Tug capsizes due to lack of training and oversight says report by TSB Canada

Tug capsizes
Tug capsizes

The Transportation Safety Board of Canada discusses a capsize incident where the tug George H Ledcor was towing another barge and resulted to the former’s capsize. The event resulted to a seriously injured crewmember and an unknown quantity of oil spill.

The George H Ledcor, on August 13th 2018, was towing the loaded gravel barge Evco 55, with the assist tug Westview Chinook pushing to an unloading facility in the north arm of the Fraser River, British Columbia.

At about 2210 local time, the George H Ledcor girded and capsized after being overtaken by the barge. The 4 crew members on board were rescued from the tug’s overturned hull by the nearby yarding tug River Rebel and the assist tug Westview Chinook.

One crew member sustained a serious injury to his hand. The assist tug then towed the overturned tug and barge to a nearby tie up, where a pollution boom was deployed around the tug. An unknown quantity of diesel fuel was released as a result of the occurrence.

Probable Cause
The TSB Canada provided information on the factors that may have played a role in the event.
– The George H Ledcor attempted to pull the Evco 55 to port, but the tug was unable to change the direction of the loaded barge, due in part to the assist tug pushing on the stern.
– As the barge began to overtake the George H Ledcor, the towline, which was not secured by hold-down gear, began to exert a broadside force on the tug, placing the tug in a girded position.
– The master applied full starboard rudder and full throttle; however, given the forces acting on the vessel’s stability, such as thrust from the propellers, flow of river against the hull, and increasing force from the towline, this action increased the tug’s heel.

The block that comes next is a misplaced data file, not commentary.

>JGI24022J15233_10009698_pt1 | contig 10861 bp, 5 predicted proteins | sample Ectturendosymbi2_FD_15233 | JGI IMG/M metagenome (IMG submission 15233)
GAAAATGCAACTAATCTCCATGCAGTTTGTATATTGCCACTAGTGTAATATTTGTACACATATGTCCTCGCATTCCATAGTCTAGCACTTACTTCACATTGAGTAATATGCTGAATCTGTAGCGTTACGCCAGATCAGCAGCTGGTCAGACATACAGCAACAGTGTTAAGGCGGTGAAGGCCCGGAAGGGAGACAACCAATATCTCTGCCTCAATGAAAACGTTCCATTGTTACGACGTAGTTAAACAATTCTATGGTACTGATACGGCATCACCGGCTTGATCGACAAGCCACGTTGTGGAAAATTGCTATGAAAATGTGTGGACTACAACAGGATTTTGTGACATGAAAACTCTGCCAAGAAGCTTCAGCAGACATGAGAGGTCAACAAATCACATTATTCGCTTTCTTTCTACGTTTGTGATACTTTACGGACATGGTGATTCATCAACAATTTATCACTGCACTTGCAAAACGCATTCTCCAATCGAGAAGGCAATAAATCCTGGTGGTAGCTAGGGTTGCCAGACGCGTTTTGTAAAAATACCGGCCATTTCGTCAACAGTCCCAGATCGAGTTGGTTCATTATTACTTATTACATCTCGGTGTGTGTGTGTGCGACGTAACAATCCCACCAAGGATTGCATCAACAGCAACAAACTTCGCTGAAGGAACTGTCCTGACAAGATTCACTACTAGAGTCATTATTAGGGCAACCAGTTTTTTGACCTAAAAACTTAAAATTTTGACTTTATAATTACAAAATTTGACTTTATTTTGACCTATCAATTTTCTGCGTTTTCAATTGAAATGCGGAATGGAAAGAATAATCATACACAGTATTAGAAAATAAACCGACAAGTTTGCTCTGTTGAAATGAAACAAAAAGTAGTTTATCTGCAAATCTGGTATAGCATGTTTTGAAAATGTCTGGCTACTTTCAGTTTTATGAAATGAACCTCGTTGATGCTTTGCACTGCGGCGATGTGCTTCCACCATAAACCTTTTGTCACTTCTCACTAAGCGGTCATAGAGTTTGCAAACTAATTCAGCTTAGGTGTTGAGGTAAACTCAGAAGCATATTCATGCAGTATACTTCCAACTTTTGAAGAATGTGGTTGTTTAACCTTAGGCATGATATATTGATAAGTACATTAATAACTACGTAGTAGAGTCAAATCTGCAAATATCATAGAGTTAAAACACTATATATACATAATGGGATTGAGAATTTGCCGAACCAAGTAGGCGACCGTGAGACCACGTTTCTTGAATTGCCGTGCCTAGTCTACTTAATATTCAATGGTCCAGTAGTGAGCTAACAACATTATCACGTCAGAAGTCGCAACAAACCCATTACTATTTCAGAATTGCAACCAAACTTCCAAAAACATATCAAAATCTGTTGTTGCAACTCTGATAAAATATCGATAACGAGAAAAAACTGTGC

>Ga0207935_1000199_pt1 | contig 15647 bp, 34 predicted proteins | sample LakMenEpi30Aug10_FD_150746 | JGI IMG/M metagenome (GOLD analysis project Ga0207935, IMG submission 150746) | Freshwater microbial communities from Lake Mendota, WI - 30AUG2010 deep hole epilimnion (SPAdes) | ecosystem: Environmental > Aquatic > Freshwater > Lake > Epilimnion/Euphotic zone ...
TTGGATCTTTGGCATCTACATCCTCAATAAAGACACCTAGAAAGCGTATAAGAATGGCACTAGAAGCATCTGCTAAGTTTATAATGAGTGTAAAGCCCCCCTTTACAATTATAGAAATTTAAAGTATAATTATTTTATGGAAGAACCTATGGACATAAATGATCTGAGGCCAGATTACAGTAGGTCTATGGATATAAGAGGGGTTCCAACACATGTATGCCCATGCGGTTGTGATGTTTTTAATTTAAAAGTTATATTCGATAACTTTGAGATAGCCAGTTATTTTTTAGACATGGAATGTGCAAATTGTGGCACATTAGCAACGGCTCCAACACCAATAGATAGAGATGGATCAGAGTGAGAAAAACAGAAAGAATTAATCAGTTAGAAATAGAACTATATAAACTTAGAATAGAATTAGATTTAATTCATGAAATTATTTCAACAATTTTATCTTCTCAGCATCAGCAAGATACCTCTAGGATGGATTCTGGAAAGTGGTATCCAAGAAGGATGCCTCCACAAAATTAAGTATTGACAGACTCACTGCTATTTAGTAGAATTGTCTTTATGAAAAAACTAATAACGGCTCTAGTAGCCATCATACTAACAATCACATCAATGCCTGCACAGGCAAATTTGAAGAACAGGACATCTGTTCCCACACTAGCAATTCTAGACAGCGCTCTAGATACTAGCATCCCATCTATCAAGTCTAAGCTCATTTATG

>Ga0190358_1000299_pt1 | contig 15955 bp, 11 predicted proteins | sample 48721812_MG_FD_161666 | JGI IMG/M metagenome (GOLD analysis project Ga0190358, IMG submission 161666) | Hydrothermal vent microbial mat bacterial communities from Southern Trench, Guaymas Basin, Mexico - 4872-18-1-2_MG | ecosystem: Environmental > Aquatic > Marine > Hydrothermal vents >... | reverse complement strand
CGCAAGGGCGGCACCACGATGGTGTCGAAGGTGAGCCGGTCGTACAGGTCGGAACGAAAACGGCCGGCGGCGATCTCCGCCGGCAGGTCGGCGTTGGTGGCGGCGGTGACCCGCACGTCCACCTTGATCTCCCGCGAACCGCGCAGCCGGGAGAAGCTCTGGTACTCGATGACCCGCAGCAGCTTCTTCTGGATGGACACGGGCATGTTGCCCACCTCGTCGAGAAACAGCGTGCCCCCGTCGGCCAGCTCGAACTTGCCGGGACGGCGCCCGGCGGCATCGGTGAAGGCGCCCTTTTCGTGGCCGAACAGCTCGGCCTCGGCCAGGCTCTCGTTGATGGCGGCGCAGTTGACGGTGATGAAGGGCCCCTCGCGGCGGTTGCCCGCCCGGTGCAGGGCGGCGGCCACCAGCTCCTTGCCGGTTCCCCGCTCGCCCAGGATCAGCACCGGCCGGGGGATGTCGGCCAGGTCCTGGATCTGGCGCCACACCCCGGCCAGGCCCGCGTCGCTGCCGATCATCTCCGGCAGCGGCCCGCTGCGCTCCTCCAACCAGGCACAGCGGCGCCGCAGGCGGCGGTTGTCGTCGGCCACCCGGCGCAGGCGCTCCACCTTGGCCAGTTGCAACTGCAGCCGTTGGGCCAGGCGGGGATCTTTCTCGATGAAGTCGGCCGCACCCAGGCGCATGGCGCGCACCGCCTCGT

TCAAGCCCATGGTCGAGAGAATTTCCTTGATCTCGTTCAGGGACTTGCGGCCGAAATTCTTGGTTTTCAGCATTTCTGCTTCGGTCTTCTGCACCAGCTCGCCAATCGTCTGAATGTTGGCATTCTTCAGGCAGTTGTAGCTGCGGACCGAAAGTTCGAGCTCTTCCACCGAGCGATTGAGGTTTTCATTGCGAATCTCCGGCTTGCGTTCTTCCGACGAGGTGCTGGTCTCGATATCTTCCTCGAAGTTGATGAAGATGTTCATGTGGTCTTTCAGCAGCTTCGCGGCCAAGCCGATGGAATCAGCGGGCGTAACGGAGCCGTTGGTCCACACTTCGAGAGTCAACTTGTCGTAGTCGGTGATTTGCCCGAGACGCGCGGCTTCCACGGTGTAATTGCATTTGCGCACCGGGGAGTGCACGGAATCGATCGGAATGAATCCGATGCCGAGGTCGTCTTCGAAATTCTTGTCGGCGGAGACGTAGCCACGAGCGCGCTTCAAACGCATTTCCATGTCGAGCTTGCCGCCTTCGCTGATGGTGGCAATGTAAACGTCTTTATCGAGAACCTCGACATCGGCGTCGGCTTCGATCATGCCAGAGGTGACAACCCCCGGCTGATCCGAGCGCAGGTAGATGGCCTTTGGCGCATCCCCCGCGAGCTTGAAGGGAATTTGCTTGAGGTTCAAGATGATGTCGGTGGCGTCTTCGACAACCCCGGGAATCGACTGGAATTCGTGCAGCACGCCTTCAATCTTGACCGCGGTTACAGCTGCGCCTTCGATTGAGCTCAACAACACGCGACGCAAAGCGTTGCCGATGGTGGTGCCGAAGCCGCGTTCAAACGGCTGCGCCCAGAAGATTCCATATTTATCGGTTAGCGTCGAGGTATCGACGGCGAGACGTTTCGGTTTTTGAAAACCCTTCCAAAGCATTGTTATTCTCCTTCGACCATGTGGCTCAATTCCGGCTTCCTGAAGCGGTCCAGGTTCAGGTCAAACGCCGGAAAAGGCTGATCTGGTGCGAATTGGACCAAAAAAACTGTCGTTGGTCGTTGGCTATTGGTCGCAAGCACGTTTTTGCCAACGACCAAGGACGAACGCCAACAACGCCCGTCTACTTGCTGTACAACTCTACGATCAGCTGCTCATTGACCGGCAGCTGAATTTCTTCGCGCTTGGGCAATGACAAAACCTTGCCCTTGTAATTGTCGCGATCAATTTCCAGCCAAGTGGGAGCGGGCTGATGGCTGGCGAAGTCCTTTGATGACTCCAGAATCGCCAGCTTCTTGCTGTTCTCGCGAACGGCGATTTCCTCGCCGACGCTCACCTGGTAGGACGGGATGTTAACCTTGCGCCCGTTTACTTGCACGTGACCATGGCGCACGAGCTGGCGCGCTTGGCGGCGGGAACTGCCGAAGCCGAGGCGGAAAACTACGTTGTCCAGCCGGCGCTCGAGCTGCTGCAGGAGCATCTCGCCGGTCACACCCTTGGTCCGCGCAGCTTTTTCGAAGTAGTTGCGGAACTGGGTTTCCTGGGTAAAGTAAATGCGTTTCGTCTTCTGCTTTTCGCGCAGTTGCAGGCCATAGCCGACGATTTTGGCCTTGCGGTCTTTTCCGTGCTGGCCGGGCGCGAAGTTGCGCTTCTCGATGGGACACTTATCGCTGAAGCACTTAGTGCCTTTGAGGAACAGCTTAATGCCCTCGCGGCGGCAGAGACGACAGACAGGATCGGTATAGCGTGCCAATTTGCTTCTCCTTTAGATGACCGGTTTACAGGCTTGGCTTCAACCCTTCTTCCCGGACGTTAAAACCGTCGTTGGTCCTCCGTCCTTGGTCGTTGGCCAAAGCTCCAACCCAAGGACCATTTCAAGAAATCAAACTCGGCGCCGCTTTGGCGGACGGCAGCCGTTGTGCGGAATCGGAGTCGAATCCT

– As the tug’s heel progressed, and given the shortened towline, the master did not have sufficient time to initiate corrective action.
– As the tug’s deck edge and bulwarks submerged, they created a dragging force, and the tug heeled further to starboard; the crew attempted to abort the tow, but they were unsuccessful and the tug rapidly capsized.
Actions taken

Based on its causal analysis of the occurrence, Ledcor has taken the following safety action to prevent or reduce the likelihood of a similar accident:
– The company conducted a job hazard analysis and developed safe work practices for the use of assist tugs, including information on assist tug positioning and communication protocols. The safe work practices were added to the company’s domestic safety management system.
– Also, it added directions and procedures to the domestic safety management system in order to recognize and avoid girding situations, and added the location and function of the abort mechanisms to the vessel-specific familiarization requirements.
– It held general crew meetings, conducted hazard analyses, and delivered a presentation to masters to raise awareness about girding and ensured that all masters discuss the use of the abort mechanism during safety drills, including when and how to activate the mechanism.
– It instituted a 2-day training and familiarization program for all masters and mates using a vessel voyage simulator and classroom training to learn about girding situations and strategies to avoid them.

Concluding, Ledcor also installed additional abort mechanisms of a standard design in common locations throughout its fleet of tugs. The abort mechanisms are more visible, are illuminated, and have an audible alarm when activated. Ledcor is also in the process of ensuring that liferaft painter lines are of the recommended length for its vessels and operation.

Click to download and report the 40 page pdf report in full: TSB-Canada-Girding-and-Capsizing

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